If this is run in a public method and SomeFunction() is a private method in the same class it could be ok. But if anyone else is calling SomeFunction() you would have to duplicate the checks there. I find it better to make each method take care of what it needs to do its work, no one else should have to know that. –  Per Wiklander Nov 11 '10 at 23:34
2  
This is definitely the style that Robert C. Martin proposes in "Clean Code". A function should only do one thing. However in "Implementation Patterns", Kent Beck suggests, of the two options proposed in the OP, the second is better. –  Scott Whitlock Nov 13 '10 at 1:20

A classic reason for single-entry-single-exit is that otherwise the formal semantics become unspeakably ugly otherwise (same reason GOTO was considered harmful).

Put another way, it's easier to reason about when your software will exit the routine if you have only 1 return. Which is also an argument against exceptions.

Typically I minimize the early-return approach.

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As others say, it depends. For little functions that return values, I may code early returns. But for sizeable functions, I like to always have a place in the code where I know I can put something that will get executed before it returns.

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Like you, I usually write the first one, but prefer the last one. If i have a lot of nested checks i usually refactor to the second method.

I don't like how the error handling is moved away from the check.

if not error A
  if not error B
    if not error C
      // do something
    else handle error C
  else handle error B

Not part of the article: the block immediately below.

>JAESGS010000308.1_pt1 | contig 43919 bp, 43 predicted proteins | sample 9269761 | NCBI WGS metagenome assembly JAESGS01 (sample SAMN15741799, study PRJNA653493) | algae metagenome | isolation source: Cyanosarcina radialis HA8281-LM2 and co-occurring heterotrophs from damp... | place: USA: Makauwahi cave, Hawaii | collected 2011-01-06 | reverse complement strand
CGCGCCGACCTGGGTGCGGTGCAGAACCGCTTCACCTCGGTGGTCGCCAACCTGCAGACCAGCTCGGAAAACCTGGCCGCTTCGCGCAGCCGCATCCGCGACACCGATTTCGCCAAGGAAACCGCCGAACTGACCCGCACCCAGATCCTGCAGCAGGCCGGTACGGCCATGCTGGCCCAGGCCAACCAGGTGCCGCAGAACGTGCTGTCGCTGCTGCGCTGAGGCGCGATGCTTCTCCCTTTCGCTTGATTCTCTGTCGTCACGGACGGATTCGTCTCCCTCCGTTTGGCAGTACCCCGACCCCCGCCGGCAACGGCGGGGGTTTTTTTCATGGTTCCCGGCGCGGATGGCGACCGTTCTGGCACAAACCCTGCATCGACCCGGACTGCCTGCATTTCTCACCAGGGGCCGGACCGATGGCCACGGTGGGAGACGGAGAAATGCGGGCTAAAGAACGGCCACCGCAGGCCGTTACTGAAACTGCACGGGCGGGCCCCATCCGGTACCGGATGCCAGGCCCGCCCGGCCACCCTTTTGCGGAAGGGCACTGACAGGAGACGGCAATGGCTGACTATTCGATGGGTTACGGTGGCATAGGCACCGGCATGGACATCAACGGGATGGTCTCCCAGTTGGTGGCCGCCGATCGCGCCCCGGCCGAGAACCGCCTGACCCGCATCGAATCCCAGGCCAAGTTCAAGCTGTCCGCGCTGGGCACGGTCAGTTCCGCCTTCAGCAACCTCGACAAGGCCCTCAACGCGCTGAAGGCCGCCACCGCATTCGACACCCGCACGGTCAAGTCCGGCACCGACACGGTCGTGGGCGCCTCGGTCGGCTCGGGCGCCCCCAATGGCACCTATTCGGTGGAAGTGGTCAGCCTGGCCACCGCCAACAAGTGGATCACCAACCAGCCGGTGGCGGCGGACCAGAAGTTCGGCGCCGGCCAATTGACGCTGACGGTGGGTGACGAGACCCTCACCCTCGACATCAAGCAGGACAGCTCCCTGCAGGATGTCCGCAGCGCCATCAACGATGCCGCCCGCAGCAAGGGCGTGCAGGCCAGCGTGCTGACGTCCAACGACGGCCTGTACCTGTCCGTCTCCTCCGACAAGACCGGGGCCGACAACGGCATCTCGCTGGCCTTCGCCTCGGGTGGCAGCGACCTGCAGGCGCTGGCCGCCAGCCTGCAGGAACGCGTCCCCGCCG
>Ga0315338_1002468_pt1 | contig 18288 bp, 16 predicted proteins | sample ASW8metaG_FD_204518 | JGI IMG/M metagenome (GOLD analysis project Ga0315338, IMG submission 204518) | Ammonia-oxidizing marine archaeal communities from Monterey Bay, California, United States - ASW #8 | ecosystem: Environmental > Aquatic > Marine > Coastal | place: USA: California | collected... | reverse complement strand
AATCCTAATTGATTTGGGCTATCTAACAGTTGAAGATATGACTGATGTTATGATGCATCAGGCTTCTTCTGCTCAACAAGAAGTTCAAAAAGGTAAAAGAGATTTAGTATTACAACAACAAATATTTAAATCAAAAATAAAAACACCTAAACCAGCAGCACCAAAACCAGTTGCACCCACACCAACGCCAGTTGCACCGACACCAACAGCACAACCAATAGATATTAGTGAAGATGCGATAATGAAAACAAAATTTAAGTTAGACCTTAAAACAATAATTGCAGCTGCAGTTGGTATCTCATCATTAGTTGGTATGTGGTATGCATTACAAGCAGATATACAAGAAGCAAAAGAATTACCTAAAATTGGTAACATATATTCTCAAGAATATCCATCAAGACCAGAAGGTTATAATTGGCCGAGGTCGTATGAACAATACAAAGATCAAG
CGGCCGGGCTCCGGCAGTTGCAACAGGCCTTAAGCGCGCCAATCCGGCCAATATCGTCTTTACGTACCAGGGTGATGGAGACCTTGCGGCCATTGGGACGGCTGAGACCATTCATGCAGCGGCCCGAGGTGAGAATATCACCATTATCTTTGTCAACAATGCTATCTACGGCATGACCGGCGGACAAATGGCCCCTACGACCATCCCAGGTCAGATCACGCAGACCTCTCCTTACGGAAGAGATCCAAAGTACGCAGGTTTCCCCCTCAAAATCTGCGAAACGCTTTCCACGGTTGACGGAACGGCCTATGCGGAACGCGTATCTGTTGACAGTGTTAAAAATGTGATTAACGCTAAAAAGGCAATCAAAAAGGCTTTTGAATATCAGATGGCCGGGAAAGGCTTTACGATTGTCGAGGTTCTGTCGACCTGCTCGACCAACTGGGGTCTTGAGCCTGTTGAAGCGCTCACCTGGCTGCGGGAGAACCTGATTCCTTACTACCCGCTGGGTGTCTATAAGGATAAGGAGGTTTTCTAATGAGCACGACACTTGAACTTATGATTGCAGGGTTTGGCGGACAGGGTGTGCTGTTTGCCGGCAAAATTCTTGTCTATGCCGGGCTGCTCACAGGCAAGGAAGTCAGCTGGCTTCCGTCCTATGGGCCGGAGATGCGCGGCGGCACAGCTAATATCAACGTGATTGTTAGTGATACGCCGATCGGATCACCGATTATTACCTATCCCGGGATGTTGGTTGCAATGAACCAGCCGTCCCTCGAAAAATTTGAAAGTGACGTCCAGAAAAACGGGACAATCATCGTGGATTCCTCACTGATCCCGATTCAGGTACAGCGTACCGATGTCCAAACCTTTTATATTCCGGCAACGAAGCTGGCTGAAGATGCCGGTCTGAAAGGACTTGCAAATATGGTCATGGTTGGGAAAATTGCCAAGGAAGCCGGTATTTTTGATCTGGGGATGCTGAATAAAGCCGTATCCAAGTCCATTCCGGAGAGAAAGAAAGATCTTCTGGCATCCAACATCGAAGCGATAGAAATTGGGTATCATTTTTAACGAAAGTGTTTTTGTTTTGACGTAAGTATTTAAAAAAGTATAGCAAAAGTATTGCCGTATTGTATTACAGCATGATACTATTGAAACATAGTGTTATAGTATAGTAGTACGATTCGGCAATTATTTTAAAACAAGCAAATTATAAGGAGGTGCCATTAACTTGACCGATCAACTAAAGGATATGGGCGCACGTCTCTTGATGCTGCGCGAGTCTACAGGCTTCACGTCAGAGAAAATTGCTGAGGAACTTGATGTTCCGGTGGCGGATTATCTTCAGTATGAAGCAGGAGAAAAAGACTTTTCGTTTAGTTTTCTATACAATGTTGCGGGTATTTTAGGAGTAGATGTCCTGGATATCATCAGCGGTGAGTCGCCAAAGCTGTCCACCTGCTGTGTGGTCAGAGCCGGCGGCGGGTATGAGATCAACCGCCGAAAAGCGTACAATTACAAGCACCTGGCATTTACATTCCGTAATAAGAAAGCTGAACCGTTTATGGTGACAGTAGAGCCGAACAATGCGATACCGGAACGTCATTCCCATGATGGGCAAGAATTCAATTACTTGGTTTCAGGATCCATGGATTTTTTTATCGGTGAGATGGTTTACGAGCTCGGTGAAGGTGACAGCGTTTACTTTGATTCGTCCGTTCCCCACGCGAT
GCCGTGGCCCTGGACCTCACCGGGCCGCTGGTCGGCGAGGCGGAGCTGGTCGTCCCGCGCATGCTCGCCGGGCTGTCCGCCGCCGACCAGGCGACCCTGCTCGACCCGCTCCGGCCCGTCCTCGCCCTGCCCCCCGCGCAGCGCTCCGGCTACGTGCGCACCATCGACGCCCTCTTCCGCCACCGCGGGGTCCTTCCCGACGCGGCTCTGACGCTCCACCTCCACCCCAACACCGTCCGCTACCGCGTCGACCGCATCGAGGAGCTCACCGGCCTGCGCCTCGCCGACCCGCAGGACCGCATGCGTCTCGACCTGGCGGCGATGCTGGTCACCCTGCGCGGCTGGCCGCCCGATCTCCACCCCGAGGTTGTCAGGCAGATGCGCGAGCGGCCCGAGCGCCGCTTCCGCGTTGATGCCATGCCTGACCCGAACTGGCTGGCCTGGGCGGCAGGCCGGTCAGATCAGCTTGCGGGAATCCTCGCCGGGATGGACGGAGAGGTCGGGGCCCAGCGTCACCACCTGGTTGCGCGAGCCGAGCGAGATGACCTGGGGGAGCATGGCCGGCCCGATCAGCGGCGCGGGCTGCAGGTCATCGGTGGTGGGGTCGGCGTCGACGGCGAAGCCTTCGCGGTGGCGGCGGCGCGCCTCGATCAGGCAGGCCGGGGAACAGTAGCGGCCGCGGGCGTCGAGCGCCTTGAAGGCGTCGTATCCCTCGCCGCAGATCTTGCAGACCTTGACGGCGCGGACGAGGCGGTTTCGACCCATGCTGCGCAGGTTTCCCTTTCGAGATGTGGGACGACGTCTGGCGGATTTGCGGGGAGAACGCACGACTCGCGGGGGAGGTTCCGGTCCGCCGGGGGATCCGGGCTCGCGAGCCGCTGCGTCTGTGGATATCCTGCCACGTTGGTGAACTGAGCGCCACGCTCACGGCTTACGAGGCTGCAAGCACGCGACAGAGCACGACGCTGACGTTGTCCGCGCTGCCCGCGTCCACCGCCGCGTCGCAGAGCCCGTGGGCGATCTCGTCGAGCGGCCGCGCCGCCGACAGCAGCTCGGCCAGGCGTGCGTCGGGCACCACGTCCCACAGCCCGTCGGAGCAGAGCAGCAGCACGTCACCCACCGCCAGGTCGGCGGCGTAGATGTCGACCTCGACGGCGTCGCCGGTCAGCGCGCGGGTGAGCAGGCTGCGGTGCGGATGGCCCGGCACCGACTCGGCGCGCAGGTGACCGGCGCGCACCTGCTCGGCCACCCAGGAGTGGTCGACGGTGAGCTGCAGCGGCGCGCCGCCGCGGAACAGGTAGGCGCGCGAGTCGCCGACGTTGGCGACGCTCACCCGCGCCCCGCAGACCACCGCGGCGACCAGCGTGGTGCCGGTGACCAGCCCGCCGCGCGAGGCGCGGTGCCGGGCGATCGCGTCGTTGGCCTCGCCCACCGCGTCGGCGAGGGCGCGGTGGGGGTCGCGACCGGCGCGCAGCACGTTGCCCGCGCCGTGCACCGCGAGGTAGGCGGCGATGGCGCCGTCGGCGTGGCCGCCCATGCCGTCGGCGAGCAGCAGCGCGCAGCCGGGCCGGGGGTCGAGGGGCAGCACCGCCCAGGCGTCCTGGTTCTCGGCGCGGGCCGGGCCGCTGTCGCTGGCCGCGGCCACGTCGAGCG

else handle error A

I prefer this:

if error A
  handle error A; return
if error B
  handle error B; return
if error C
  handle error C; return

// do something
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The conditions on the top are called "preconditions". By putting if(!precond) return;, you are visually listing all preconditions.

Using the large "if-else" block may increase indent overhead (I forgot the quote about 3-level indents) and generate more bytecode.

Also, what language type is this question talking about? In Java and other strongly-typed languages, you cannot do early returns (but you can throw exceptions). In JavaScript, early returns may generate warnings.

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I prefer to keep if statements small.

So, choosing between:

if condition:
   line1
   line2
    ...
   line-n

and

if not condition: return

line1
line2
 ...
line-n

I'd choose what you described as "early return".

Mind you, I don't care about early returns or whatever, I just really like to simplify the code, shorten the bodies of if statements, etc.

Nested if's and for's and while's are horrible, avoid them at all costs.

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I practice fail-fast at the function level. It keeps code consistent and clean (to me and those I've worked with). Because of that I always return early.

For some oft-checked conditions, you can implement aspects for those checks if you use AOP.